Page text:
ITHACA, N.Y.—In the interest of implementing a more significant solution to the ongoing contamination issues near the base of the Ithaca Falls, the Environmental Protection Agency has clarified that its limestone barriers placed at the base of the cliff-face adjacent to the falls will be permanent.
The containment barrier will be located very close to the base of the cliff, meaning those who visiting the falls won’t have their paths impeded too much. However, EPA crews will begin working on the site soon, and will be there Monday-Friday until July or August.
The EPA’s Buffalo-based Community Involvement Coordinator, Mike Basile, was on-site Tuesday, May 18, for media availability. He said the EPA hopes that the barrier will serve as a more final solution to the contamination issues than previous approaches, which he called “band-aids.”
“What we’re doing is going into the gorge and removing lead-contaminated material from the gorge, and we’re going to be doing that for the next 2-3 weeks,” Basile said. “Once that’s removed, we’re going to install the barrier construction wall.”
Local environmental activist Walter Hang commended the contamination barrier plan, but additionally said it was an “exercise in futility” if the scope of the clean-up isn’t widened to include adjacent areas that contribute to contamination.
Federal money will be used for the weeks-long removal process, according to Basile. When installed, the barrier will be a series of limestone blocks that are two feet wide by about two feet tall, and about three feet long. They will extend for about 150 feet, parallel to the cliff by Basile’s estimation, and are meant to block potentially contaminated soil and sediment crumble from reaching the frequently used paths below the cliff. Behind them there will be three chain-link fences.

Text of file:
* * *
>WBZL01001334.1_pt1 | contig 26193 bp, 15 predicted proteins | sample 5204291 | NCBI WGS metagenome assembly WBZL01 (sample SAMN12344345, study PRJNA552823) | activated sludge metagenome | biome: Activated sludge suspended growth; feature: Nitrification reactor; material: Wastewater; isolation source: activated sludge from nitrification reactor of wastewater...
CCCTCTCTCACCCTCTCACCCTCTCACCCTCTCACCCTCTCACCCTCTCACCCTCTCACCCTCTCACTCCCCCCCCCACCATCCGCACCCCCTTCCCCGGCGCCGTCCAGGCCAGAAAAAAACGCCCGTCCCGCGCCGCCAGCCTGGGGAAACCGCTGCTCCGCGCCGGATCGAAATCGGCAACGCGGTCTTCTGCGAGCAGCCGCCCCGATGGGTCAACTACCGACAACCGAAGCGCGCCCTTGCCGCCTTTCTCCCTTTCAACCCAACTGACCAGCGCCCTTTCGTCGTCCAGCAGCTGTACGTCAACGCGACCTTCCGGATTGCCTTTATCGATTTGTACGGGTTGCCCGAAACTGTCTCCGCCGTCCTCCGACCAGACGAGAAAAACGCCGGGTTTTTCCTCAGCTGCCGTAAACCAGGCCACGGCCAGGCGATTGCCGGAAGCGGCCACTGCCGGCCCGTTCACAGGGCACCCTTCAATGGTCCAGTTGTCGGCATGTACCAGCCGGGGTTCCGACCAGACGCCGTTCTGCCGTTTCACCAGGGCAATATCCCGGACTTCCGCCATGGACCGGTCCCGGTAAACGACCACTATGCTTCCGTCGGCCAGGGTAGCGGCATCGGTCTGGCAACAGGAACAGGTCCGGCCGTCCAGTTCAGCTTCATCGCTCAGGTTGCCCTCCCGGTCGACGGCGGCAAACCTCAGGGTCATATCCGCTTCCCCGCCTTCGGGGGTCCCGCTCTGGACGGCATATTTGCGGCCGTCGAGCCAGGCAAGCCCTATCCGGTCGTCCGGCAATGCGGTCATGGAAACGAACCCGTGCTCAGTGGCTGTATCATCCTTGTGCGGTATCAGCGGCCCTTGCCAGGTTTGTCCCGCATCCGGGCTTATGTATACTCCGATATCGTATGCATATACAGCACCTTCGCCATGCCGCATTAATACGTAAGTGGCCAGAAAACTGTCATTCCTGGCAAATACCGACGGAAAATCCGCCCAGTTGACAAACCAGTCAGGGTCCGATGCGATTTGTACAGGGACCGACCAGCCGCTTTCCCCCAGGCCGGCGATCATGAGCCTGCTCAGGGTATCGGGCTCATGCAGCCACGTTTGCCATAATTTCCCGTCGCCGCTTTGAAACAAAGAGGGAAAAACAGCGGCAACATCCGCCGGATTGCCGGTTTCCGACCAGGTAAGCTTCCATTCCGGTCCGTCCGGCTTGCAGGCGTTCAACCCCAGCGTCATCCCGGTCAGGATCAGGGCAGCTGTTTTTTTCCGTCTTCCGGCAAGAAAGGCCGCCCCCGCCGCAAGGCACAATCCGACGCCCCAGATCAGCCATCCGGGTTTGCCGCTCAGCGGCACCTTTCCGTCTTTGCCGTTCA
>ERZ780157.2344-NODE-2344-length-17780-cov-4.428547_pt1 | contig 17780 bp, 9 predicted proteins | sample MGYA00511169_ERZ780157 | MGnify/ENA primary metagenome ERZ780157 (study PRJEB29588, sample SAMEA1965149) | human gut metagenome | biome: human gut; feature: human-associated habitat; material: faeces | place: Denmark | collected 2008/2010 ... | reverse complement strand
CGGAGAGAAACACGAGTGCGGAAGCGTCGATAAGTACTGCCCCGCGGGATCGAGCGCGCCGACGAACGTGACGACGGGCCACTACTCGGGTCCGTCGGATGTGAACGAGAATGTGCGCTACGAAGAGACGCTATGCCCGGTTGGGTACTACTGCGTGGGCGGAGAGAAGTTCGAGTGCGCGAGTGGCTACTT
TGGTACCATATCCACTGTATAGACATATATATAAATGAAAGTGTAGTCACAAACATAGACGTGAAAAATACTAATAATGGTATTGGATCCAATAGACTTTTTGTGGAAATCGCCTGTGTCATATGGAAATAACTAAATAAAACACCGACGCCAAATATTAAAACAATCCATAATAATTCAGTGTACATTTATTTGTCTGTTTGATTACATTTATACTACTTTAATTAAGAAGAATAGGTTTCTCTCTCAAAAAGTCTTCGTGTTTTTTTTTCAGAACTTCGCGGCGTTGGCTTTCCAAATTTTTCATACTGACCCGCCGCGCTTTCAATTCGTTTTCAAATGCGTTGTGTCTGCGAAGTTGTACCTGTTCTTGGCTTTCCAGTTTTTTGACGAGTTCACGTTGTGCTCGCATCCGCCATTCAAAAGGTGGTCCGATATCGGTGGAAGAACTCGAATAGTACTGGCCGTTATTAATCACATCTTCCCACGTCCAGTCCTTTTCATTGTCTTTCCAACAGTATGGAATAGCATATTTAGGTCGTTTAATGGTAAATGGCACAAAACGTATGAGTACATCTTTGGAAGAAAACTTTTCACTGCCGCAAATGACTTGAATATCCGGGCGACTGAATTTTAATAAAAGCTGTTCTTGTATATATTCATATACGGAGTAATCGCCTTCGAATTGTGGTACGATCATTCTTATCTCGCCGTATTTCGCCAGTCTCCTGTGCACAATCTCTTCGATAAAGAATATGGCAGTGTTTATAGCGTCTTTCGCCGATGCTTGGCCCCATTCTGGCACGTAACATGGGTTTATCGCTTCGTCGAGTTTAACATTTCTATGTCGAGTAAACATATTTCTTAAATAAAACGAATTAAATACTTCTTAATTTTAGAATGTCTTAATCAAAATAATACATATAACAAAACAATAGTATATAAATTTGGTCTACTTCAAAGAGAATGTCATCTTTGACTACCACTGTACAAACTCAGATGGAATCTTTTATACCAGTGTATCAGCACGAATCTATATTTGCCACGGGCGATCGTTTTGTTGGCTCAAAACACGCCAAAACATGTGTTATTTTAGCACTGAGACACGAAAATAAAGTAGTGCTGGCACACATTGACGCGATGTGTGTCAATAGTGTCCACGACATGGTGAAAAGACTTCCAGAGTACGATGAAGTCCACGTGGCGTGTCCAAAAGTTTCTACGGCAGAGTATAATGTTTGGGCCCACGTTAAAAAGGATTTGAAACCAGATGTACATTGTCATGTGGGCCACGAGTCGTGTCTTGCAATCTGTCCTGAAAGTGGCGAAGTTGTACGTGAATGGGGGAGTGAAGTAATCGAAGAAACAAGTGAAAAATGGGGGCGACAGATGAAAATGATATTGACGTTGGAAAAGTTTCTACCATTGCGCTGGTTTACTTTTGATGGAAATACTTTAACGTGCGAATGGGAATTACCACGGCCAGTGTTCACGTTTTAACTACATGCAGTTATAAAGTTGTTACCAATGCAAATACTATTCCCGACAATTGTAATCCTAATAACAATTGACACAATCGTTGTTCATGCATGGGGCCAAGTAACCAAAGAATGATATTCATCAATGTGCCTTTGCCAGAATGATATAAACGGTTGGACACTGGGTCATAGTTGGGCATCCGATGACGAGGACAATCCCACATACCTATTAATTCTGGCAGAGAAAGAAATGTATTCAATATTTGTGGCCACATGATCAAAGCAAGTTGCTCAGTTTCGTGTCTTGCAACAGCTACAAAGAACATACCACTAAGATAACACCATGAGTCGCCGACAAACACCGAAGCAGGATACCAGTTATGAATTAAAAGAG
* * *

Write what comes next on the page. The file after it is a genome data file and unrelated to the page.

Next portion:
The barriers are, hopefully, the last in a line of proposed solutions to protect the public from the contamination that has been in the area for decades as a result of firearm testing next to the Ithaca Gun factory that formerly resided on the hill next to the falls. It was first discovered in the early 2000s, then clean-up, removal and containment strategies have continued for about the last 15 years, with the EPA removing thousands of tons of contaminated soil.
“We determined that there were some elevated levels of lead and arsenic in the wall that continue to come down the gorge face to the bottom of the gorge,” Basile said. “We made a decision that in order to protect public health and the environment, the only way to do this is remove any of the material that is still there and contaminated, and put the wall in. The wall will be the final element that will protect human health and the environment so people can continue to use the gorge area, and do it safely.”